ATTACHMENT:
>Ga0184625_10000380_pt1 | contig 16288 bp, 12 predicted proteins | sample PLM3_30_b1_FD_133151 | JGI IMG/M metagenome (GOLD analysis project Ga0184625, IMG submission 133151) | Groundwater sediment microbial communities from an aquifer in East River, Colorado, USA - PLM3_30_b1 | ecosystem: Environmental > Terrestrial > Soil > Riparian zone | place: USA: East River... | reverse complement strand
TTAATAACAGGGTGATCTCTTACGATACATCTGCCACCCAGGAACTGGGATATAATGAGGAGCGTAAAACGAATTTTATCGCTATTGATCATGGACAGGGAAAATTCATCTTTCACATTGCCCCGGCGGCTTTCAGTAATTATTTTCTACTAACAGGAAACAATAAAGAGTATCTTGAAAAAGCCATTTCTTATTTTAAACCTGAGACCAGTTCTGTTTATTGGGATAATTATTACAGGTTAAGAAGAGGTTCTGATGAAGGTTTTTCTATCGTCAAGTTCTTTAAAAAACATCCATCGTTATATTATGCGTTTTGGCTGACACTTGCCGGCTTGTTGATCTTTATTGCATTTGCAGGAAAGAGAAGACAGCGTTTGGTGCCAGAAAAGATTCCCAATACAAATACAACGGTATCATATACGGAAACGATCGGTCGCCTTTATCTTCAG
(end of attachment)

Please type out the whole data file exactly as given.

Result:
>Ga0184625_10000380_pt1 | contig 16288 bp, 12 predicted proteins | sample PLM3_30_b1_FD_133151 | JGI IMG/M metagenome (GOLD analysis project Ga0184625, IMG submission 133151) | Groundwater sediment microbial communities from an aquifer in East River, Colorado, USA - PLM3_30_b1 | ecosystem: Environmental > Terrestrial > Soil > Riparian zone | place: USA: East River... | reverse complement strand
TTAATAACAGGGTGATCTCTTACGATACATCTGCCACCCAGGAACTGGGATATAATGAGGAGCGTAAAACGAATTTTATCGCTATTGATCATGGACAGGGAAAATTCATCTTTCACATTGCCCCGGCGGCTTTCAGTAATTATTTTCTACTAACAGGAAACAATAAAGAGTATCTTGAAAAAGCCATTTCTTATTTTAAACCTGAGACCAGTTCTGTTTATTGGGATAATTATTACAGGTTAAGAAGAGGTTCTGATGAAGGTTTTTCTATCGTCAAGTTCTTTAAAAAACATCCATCGTTATATTATGCGTTTTGGCTGACACTTGCCGGCTTGTTGATCTTTATTGCATTTGCAGGAAAGAGAAGACAGCGTTTGGTGCCAGAAAAGATTCCCAATACAAATACAACGGTATCATATACGGAAACGATCGGTCGCCTTTATCTTCAG